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Freedom Day is celebrated in South Africa

27 April commemorates the day in 1994 when the first democratic election was held in South Africa. Today, South Africa celebrates Freedom Day to mark the liberation of our country and its people from a long period of colonialism and White minority domination (apartheid). Apartheid 'officially' began in South Africa in 1948, but colonialism and oppression of the African majority had plagued South Africa since 1652.

After decades of resistance, a stalemate between the Liberation Movement and the Apartheid government was reached in 1988. The ANC, South African Communist Party (SACP), Pan African Congress (PAC) and other organisations were later unbanned on 2 February 1990, and a non-racial constitution was eventually agreed upon and adopted in 1993.

On 27 April 1994, the nation finally cast its vote in the first democratic election in the country. The ANC was then voted into power, and Nelson Mandela was inaugurated as the President of South Africa on 10 May. It is important to note however, that "freedom" should mean emancipation from poverty, unemployment, racism, sexism and other forms of discrimination. We are 26 years into our new democracy and many of these issues are still rife in our country. We are still a long way away from solving many of the legacies of Apartheid and now face new challenges, like the growing inequality among South Africans and political and economic instability in the region caused by a new elite who are interested in pursuing their own interests. Freedom Day therefore serves as a reminder to us that the guarantee of our freedom requires us to remain permanently vigilant against corruption and the erosion of the values of the Freedom Struggle and to build an active citizenry that will work towards wiping out the legacy of racism, inequality and the promotion of the rights embodied in our constitution.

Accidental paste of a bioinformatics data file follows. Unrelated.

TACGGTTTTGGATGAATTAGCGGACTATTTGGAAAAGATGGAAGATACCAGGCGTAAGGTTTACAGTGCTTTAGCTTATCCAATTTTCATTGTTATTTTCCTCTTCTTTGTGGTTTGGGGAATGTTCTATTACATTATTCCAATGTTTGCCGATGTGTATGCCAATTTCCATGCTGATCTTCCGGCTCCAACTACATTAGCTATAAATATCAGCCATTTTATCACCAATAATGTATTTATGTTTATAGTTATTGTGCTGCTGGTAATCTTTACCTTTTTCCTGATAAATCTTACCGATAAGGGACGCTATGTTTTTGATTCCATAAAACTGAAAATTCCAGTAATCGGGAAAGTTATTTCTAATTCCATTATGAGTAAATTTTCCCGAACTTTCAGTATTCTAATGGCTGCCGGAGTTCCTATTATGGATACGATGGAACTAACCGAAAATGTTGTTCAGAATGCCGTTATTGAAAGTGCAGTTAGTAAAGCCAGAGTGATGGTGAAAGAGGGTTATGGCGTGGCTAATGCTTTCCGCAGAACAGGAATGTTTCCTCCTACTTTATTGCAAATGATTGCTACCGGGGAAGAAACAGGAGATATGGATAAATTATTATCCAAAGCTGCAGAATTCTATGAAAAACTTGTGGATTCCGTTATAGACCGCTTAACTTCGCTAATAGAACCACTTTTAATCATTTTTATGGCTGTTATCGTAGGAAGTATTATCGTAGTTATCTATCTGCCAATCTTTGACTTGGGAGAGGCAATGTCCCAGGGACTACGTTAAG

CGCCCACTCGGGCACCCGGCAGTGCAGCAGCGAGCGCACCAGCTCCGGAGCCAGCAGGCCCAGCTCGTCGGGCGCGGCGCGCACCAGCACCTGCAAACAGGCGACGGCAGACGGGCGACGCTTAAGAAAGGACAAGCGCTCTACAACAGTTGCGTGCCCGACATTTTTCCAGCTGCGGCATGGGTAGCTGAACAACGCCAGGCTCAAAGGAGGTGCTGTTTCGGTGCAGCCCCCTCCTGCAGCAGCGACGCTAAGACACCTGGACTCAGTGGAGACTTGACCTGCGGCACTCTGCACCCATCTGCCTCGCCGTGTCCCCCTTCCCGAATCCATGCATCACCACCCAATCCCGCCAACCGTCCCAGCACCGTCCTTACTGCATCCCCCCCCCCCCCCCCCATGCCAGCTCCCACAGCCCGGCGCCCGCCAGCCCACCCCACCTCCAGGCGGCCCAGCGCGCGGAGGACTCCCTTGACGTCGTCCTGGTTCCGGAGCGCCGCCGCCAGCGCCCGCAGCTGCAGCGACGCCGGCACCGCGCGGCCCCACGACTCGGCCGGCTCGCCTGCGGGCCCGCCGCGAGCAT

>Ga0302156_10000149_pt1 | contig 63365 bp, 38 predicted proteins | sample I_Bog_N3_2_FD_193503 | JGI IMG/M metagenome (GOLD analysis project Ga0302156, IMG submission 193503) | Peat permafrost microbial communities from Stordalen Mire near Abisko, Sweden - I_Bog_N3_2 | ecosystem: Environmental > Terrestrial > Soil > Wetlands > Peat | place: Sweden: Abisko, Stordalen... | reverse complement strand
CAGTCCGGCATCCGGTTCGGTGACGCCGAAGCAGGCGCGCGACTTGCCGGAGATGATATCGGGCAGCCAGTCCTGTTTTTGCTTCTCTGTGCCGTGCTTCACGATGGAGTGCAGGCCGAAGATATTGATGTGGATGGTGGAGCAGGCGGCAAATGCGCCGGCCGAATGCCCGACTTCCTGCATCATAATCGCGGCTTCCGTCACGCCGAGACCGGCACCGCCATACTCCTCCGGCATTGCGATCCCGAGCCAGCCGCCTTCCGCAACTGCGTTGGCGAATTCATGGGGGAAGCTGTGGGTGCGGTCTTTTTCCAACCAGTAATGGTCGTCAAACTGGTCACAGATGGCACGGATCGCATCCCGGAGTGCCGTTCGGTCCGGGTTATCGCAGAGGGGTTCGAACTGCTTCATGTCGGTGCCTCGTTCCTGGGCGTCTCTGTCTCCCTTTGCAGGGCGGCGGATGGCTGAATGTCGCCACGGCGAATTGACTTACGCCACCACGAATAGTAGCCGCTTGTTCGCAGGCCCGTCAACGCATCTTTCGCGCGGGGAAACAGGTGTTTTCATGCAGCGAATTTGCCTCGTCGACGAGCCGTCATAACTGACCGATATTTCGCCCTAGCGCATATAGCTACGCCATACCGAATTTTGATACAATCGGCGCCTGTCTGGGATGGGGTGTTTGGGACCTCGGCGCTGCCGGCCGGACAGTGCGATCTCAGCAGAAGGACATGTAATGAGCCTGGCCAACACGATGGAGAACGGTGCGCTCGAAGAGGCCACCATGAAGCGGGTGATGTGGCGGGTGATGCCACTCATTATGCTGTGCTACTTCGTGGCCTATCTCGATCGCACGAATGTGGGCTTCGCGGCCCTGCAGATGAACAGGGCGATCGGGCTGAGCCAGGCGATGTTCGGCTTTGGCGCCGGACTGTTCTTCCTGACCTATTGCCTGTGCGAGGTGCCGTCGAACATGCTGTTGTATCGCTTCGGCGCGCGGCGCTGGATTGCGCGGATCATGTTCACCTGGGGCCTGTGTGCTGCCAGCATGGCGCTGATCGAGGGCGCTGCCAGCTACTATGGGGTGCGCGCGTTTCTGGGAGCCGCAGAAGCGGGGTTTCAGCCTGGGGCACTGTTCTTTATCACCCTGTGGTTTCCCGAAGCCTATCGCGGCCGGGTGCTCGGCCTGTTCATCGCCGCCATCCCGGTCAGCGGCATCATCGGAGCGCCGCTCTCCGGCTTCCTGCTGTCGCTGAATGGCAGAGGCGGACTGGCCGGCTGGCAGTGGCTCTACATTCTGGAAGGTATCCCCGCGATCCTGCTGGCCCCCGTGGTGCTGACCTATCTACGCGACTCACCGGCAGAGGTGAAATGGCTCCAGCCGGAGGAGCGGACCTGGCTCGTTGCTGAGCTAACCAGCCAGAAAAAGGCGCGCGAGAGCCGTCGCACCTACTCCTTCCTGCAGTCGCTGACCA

70 years since the Group Areas Act was Passed into legislation.

Group Areas Act, Act No 41 of 1950

The Group Areas Act was a collection of laws that defined and allowed for the implementation of racial segregation of people in South Africa. They were classified into 4 groups namely Whites, Indians, Coloureds and Blacks. Movement of Indians, Coloureds and Blacks was limited to the area they were restricted to and contravening the law involved forced removals of people from prohibited areas.

Housing in Phoenix, (Fiat Lux) - March 1983(Photo - Gandhi-Luthuli Documentation Centre)

Indian Housing slums Tin Town(Photo - Gandhi-Luthuli Documentation Centre)

Trouble in Cato Manor, Natal - Group Areas. October, 1959. (Photo by Drum photographer BAHA)

This year marks 70 years since the Group Areas Act was passed into legislation. "The Group Areas Act was fashioned as the cornerstone of apartheid policy and aimed to eliminate mixed neighbourhoods in favour of racially segregated ones which would allow South Africans to develop separately." (South African Institute for Race Relations, 1950: 26).

We would like to know more about your experiences told through the lens of those personally affected by this monstrous act. You can tell us how this affected you.

Please share your stories and pictures through email or contact us at:

Mr S Pillay